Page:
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Am J Ophthalmol. 1997 Apr;123(4):533-42.

Subacute sclerosing panencephalitis manifesting as viral retinitis: clinical and histopathologic findings.

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Department of Ophthalmology, University of Iowa Hospitals and Clinics, Iowa City 52242, USA.



To describe the clinical and histopathologic features of a patient with viral retinitis secondary to subacute sclerosing panencephalitis.


The patient was a human immunodeficiency virus-negative intravenous drug abuser with an acute retinitis that later progressed to encephalitis despite aggressive treatment for possible viral, protozoal, bacterial, and rickettsial infections. The patient had many of the characteristic findings of subacute sclerosing panencephalitis, including a history of measles in early childhood, myoclonus, periodic complexes on electroencephalographic testing, persistently elevated serum and cerebrospinal fluid antimeasles immunoglobulin G (IgG) titers, and a cerebrospinal fluid oligoclonal IgG gammopathy. Ultrastructural examination demonstrated numerous filamentous microtubular intranuclear viral inclusions in the nuclear layers of the retina consistent with the measles virus. This case is unusual in that our patient developed subacute sclerosing panencephalitis later in life and because there was an 8-year period between presumed viral infections in the two eyes.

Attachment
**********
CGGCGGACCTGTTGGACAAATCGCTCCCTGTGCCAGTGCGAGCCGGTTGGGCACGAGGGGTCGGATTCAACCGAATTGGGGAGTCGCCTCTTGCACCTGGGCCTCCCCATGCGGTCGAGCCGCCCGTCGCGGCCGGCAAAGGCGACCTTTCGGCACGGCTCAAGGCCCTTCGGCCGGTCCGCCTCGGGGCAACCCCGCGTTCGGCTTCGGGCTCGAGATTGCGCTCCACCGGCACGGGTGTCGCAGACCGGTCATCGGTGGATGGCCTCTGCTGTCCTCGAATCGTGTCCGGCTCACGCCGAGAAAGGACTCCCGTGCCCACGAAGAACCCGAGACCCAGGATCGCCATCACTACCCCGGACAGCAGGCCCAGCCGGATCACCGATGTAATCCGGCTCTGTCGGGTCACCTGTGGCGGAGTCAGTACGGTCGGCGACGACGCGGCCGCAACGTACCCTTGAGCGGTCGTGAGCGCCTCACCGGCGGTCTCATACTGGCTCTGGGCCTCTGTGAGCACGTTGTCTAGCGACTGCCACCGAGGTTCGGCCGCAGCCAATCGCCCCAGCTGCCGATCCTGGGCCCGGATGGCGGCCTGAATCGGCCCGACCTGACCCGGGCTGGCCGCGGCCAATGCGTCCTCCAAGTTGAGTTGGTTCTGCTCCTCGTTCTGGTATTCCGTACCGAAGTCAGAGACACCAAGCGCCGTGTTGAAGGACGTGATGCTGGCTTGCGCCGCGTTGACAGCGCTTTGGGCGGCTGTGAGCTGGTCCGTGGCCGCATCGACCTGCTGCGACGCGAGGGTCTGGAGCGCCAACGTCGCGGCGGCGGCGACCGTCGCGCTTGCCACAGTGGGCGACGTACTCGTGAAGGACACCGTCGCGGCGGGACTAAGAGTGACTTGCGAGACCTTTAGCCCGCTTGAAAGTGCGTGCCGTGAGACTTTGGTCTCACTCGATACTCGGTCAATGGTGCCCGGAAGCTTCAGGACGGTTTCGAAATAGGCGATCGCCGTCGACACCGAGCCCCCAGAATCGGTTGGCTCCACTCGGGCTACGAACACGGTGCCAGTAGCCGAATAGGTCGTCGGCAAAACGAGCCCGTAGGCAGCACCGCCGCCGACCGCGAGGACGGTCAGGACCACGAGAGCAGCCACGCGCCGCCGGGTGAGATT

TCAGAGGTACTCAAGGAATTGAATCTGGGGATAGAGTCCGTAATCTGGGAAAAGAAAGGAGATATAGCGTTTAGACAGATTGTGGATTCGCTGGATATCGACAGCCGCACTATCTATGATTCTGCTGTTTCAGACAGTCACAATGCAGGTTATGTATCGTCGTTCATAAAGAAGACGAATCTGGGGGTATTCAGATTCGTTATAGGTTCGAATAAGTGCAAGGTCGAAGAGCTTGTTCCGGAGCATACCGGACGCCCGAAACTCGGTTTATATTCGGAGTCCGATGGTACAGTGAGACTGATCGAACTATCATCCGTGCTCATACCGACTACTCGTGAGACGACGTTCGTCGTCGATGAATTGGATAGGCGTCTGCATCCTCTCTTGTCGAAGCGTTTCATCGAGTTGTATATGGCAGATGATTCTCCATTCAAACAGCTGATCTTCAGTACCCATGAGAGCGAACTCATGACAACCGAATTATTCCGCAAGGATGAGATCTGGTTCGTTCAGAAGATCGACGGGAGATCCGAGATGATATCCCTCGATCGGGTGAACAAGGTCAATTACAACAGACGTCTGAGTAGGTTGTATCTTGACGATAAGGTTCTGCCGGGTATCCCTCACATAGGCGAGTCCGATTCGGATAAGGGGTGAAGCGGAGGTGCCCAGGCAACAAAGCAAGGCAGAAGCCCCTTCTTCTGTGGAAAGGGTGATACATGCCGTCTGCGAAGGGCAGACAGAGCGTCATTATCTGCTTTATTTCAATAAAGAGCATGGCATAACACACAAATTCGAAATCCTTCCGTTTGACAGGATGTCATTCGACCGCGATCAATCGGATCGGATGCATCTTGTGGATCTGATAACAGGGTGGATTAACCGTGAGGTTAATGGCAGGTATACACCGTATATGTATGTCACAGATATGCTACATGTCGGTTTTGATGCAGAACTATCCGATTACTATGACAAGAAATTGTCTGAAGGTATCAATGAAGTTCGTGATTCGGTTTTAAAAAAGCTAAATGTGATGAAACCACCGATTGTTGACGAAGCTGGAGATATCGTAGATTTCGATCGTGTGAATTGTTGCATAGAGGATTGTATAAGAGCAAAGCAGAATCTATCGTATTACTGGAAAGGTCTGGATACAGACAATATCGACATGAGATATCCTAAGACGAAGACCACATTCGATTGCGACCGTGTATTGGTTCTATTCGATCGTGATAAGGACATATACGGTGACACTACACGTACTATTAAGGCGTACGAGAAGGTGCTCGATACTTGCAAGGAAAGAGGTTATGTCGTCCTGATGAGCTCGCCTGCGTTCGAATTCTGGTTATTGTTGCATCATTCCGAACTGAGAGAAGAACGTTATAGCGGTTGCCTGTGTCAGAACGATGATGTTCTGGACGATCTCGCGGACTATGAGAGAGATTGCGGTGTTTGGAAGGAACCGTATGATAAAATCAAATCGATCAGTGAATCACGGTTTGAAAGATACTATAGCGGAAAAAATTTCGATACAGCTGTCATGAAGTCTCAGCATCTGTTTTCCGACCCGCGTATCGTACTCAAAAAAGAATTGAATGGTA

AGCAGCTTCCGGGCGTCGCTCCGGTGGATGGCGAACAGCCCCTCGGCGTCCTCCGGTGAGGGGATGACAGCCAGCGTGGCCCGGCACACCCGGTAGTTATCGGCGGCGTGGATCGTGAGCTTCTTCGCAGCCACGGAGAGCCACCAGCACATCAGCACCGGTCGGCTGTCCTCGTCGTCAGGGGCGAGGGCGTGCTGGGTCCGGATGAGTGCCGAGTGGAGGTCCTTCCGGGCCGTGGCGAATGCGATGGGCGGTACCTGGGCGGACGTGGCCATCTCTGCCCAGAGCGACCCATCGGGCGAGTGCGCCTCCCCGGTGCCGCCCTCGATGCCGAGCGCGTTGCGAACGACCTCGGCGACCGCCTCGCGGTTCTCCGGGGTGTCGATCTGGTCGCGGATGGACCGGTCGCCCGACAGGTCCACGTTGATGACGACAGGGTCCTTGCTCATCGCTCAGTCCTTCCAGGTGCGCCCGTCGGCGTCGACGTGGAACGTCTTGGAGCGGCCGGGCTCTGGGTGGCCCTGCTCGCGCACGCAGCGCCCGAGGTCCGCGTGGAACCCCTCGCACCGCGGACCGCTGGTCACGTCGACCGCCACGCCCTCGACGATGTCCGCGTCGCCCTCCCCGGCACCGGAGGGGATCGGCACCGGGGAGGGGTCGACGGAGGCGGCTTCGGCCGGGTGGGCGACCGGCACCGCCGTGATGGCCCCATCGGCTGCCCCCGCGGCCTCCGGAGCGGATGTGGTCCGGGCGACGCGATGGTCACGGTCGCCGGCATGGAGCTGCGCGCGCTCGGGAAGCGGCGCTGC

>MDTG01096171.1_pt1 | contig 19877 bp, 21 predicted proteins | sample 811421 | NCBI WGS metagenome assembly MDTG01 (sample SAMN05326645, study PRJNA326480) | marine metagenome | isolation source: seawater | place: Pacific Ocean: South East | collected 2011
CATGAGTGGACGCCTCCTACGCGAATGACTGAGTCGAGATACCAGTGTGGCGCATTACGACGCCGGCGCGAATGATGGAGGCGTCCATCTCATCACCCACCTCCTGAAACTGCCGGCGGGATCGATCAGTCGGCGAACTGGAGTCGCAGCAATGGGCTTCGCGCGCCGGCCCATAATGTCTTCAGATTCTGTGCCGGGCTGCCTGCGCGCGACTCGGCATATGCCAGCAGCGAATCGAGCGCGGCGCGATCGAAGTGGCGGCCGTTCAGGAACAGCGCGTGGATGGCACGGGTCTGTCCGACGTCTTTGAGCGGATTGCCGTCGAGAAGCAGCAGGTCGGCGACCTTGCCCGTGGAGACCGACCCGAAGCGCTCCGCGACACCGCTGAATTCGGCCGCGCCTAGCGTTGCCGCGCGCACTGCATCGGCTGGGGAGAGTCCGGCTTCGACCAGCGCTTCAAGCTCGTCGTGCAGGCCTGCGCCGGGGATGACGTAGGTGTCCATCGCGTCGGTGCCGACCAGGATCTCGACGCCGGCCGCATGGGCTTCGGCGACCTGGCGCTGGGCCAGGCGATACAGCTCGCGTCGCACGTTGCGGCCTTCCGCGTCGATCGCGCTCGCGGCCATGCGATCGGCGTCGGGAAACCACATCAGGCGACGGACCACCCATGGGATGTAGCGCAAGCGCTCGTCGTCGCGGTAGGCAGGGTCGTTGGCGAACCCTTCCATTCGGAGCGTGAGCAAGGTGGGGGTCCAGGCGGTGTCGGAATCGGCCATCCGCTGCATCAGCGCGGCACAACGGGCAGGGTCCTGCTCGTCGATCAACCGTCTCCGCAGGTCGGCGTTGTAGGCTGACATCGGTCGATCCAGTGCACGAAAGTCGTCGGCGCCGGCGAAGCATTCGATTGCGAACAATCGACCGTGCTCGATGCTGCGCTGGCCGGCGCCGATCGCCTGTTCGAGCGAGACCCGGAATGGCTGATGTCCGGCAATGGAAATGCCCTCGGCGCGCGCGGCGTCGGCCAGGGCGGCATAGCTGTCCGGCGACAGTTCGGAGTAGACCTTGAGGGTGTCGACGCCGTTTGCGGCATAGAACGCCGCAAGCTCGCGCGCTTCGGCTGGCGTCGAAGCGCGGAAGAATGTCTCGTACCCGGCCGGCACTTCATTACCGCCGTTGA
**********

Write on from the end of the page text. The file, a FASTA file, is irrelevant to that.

An acute retinitis in an intravenous drug abuser is not always caused by human immunodeficiency virus-related infections; not all viral retinitis responds to therapy; and mortality as well as the usual morbidity may be associated with viral retinitis. One might consider the diagnosis of subacute sclerosing panencephalitis in a young person with an acute retinitis with little or no vitreal inflammation and lack of response to anticytomegalovirus and antitoxoplasmosis therapy.

[Indexed for MEDLINE]

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